When my sisters and I used to spend time together, someone always went home with a new hair color. These days we’re more apt to be gathered around a computer, as we were on Thanksgiving showing Becky how to upload her photo on her new Facebook page.

I am appreciative and thankful that my siblings are curious adults who teach me all sorts of things. The day before Thanksgiving, my sister Margaret and I made a trip to Lowe’s, a place I find mildly intimidating. Going with Margaret is a different experience, however, since it’s more like visiting a museum. We had gone to buy some mundane safety treads for my bathtub. I left with a new light fixture for my kitchen which Margaret assured me I could install myself. “If you get stuck,” she said, “call and I’ll walk you through it.” We’ll see.

Because one of the things I am especially thankful for is the free enterprise system, it’s not surprising that I came across all sorts of stories that added to my joy during this holiday week. On my drive from Las Vegas to California, I always listen to an audiobook and I picked a good one, even though I knew nothing about it. Good Business by Mihaly Csikzentmahalyi takes a look at how visionary entrepreneurs create an environment that allows for flow, that optimal state of creativity that the author brought to our attention back in 1991 through his bestselling book Flow. He shares many ideas that an entrepreneur running a tiny business will find useful. And the quotes from Anita Roddick are profound.

Margaret, who had been a volunteer for the Obama campaign, told me a terrific story about Scott Jacobs, a 22-year-old local artist was was evicted from his house on Election Day. He took a half-finished painting of Obama that he’d been working on and set up his easel in front of Ben & Jerry’s, who were giving away free ice cream to anyone who had proof they’d voted. Jacobs attracted a lot of attention–and suddenly his life got much better before the day was over. You can read this great story at the Ventura County Star.

Entrepreneurial artists were already on my mind thanks to a piece in the NY Times called Transforming Art Into a More Lucrative Career Choice. Check it out.

Guy Kawasaki, another personal favorite, has an article called The Art of Bootstrapping that is worth a look. Actually, it’s worth printing out and rereading on a regular basis.

Finally, the latest issue of Newsweek has a Turning Point article by Carlos Mencia called Laughing in the Face of Change. It begins, “Right now, a lot of people are losing their jobs. They’re saying ‘Oh, my God, what am I gonna do?’ I’m here to tell you, this is your chance. Paint. Put out a rap album. Design a car. Do whatever you’ve always wanted to do….Why am I so confident about this? Because I had one of those turning points in my life: long before Comedy Central came calling, I used to be headed for a degree in engineering.” Read the rest of the story. It’s great.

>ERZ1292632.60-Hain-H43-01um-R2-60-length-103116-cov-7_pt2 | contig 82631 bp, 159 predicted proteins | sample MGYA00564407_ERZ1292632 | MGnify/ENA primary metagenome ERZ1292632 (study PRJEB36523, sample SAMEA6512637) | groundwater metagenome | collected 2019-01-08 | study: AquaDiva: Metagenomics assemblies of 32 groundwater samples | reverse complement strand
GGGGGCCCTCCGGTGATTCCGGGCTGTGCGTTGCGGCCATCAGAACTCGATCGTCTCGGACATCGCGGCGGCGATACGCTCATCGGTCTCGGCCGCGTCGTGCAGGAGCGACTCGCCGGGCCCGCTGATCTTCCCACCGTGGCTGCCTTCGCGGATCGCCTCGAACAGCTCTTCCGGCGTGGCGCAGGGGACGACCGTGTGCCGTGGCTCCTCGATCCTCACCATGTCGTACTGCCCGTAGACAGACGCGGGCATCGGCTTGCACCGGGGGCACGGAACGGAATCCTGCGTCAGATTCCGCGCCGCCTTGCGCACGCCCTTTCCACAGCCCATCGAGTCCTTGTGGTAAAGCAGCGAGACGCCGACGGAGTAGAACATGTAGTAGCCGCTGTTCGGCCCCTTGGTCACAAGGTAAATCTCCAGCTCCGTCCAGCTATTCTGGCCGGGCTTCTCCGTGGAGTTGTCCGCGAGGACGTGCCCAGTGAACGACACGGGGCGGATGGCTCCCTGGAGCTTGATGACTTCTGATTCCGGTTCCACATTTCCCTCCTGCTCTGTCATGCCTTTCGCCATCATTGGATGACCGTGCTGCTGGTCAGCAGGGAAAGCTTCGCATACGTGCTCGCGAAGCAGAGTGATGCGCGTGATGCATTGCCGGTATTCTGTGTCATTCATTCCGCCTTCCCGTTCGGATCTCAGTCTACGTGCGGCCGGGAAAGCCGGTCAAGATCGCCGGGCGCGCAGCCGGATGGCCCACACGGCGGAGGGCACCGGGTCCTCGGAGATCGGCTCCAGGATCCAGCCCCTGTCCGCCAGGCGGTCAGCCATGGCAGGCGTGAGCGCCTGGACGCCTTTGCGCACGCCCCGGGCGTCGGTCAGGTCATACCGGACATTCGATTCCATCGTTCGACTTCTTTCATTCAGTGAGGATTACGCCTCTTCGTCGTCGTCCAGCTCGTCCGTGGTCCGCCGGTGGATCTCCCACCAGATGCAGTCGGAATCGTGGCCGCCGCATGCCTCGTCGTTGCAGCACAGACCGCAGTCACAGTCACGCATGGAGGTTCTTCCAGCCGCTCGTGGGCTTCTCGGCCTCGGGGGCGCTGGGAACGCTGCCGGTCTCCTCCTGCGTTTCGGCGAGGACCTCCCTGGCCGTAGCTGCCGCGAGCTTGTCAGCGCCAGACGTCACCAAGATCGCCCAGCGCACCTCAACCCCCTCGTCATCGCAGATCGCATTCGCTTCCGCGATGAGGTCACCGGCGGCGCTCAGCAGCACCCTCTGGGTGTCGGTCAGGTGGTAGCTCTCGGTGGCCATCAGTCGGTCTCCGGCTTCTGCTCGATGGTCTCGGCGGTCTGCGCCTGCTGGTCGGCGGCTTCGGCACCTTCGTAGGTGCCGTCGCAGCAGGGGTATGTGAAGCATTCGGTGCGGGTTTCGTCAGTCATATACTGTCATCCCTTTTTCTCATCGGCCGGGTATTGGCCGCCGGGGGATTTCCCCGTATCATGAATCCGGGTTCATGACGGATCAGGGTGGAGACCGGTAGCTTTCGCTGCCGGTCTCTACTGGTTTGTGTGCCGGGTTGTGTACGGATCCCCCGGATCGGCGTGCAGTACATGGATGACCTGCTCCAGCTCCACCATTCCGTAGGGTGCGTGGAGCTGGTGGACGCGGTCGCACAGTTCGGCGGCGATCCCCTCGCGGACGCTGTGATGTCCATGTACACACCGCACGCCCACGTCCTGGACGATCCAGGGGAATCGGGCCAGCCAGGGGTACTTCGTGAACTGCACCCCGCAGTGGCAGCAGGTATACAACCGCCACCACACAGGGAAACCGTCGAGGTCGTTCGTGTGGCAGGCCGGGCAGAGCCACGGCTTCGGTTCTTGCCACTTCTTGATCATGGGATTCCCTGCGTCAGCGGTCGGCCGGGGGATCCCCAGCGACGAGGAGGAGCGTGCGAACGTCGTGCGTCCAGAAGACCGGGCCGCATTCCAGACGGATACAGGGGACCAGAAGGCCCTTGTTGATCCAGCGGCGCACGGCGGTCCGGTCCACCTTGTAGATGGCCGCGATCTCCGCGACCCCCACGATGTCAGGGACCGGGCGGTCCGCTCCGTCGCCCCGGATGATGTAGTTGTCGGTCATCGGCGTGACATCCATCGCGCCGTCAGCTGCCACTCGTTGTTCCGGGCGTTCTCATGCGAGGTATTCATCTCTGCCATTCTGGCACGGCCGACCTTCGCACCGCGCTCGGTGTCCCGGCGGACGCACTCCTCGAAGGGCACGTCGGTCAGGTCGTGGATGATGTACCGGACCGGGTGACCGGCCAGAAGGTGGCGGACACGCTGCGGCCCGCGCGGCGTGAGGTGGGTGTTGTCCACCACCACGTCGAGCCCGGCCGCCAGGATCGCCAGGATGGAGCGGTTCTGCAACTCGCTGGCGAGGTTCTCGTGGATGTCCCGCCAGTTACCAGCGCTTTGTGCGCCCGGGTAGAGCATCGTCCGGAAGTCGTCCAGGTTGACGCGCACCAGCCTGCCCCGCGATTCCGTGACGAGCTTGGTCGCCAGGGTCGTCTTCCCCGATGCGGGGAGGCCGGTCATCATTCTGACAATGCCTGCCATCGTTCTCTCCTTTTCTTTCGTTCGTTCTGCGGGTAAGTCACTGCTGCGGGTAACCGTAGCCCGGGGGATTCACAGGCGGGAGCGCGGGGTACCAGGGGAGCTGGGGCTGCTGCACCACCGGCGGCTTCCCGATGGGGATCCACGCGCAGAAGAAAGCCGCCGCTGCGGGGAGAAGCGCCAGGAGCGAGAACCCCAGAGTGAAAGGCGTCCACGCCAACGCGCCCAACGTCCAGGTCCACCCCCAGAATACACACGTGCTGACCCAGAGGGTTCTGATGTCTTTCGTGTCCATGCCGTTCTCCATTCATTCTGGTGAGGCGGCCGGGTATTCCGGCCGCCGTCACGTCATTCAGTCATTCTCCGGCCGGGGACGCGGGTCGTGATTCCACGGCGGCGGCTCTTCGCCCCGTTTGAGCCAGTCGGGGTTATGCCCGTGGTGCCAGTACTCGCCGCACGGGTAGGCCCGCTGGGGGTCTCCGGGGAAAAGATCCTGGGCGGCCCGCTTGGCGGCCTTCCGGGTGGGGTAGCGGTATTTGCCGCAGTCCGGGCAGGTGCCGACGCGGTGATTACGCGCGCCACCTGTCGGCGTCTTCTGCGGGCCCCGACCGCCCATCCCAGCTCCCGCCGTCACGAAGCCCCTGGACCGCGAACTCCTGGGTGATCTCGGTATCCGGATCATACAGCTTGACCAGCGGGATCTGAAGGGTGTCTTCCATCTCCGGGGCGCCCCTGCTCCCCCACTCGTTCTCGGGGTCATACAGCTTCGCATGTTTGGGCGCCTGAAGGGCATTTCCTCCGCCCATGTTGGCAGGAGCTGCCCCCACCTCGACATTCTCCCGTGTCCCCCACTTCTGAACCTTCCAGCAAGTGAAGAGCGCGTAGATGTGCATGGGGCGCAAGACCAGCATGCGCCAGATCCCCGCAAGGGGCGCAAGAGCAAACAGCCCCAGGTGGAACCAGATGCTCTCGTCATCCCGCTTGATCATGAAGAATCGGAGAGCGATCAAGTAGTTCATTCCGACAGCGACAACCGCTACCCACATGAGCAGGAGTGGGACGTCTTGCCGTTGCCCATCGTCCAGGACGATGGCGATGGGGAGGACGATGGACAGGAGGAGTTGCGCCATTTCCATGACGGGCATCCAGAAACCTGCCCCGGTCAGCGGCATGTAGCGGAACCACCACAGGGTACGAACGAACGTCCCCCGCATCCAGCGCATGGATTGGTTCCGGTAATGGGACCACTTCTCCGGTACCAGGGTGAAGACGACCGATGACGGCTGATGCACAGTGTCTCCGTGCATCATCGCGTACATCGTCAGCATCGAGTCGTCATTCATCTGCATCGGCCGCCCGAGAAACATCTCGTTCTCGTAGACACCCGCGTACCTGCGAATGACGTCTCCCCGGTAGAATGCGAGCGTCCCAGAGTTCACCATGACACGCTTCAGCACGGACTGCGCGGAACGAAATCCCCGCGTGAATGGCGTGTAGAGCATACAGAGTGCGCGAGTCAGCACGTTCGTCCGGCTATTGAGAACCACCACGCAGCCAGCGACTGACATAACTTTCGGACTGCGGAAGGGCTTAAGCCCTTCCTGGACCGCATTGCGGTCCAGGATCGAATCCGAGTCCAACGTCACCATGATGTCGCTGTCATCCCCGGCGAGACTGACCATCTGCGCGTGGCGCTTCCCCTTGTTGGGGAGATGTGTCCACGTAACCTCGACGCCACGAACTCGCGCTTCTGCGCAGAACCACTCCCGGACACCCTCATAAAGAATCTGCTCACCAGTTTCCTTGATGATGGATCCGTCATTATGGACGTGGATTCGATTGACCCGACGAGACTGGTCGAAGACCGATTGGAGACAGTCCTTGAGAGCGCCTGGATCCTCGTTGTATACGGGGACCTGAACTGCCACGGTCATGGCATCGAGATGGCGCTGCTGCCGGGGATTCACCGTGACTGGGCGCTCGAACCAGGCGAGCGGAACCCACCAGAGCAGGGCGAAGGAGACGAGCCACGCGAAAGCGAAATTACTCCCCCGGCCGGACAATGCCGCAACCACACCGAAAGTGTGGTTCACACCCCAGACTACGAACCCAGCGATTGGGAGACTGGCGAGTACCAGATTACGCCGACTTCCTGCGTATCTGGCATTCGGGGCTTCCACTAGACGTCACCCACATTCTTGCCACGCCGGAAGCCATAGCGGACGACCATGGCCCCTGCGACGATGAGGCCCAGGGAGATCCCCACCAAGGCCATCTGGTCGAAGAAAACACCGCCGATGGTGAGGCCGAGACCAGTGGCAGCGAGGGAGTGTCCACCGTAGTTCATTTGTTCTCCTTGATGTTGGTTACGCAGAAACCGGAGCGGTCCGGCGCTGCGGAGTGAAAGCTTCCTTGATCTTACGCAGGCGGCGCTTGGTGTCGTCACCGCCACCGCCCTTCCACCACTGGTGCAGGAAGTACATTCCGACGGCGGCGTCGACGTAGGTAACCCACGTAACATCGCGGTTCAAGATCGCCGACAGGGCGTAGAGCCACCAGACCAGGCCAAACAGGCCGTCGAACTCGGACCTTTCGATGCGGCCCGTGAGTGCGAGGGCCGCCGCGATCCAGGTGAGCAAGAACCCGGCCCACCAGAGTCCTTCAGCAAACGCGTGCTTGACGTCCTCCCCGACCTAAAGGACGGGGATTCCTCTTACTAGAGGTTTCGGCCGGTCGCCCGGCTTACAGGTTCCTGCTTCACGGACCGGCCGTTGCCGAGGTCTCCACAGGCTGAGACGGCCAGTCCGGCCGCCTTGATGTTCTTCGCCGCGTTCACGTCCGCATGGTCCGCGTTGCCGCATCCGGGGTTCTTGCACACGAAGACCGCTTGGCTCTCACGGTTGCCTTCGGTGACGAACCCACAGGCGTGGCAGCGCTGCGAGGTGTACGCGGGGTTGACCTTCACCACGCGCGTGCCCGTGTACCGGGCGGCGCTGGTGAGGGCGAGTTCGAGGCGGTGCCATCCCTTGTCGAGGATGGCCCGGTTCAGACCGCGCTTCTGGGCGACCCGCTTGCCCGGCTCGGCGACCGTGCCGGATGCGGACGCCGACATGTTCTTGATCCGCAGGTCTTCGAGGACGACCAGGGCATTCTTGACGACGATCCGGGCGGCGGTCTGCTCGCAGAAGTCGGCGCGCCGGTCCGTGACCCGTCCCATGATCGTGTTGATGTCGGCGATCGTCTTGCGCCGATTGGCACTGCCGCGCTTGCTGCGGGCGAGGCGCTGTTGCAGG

No Responses to “Thanksgiving Week Treasures”

  1. Blair Hornbuckle

    Hi Barbara!

    What a high density page of inspiration you’ve churned out here, pointing us to four stories and two books, all brilliant!

    It took less than 20 minutes to inhale all the articles, plus order both books from the library. The books will take longer, sure. But Guy and Mihaly are both worth spending a few days with!

    Even among my multi-millionaire small biz pals with stupid money to spare, the bootstrap project is ALWAYS the best bet for success. The conventional wisdom that “It takes money to make money,” is nonsense. What it takes is “opportunity awareness,” a little creativity (not too much!), and Implementation with a capital I. That’s the biggie. Kind of a high falutin’ word though. How’s this instead: “ACTION!” Like Einstein said: “Nothing happens until something moves.” Or Napoleon Hill: “I Act Now!” Isn’t that really the bootstrappers First Commandment?

    Thanks a lot for juicing me up right at bedtime!

    All the best,



  2. Georgia Glunt

    Barbara – I really enjoyed the NYT article about making art into a more lucative career! It is so good to read about being able to make a living at art!

    It also reminded me how progressive my 1978 college degree was…if I’d only known! I was the 2nd graduate with a music/business degree at my small college. It was a bit ahead of its time, as (at least locally) there wasn’t a lot of opportunity to advance in a traditional way.

    You & met at a class you gave in Upper Arlington, OH. I had, at that time, two small businesses as a musician and handywoman.(The Renaissance Gal) I’m still in the music business and keep looking for ways to expand it – and perhaps again one day I’ll not have a j.o.b. – as I do now!

    You have been and continue to be a inpiration to me! It’s always a joyful day when Winning Ways is in the mail box!

  3. Barbara

    Thanks for the vote of confidence. I can’t stop myself from gathering and, as Blair points out, when you come from a place of opportunity awareness, you realize you won’t live long enough to take advantage of them all…or read all the books!

  4. Sue Sullivan

    Hi Barbara,

    I especially appreciated this comment in the bootstraping article, “Perfect is the enemy of good enough.” As I worked with our home builder, I saw him applying the principle over and over. It really changed my outlook. I was stuck in trying to do things perfectly, which really slowed and sometimes halted things. He would launch things when they were good enough, then expand and perfect them if the demand was there for it. It works well!

comments are closed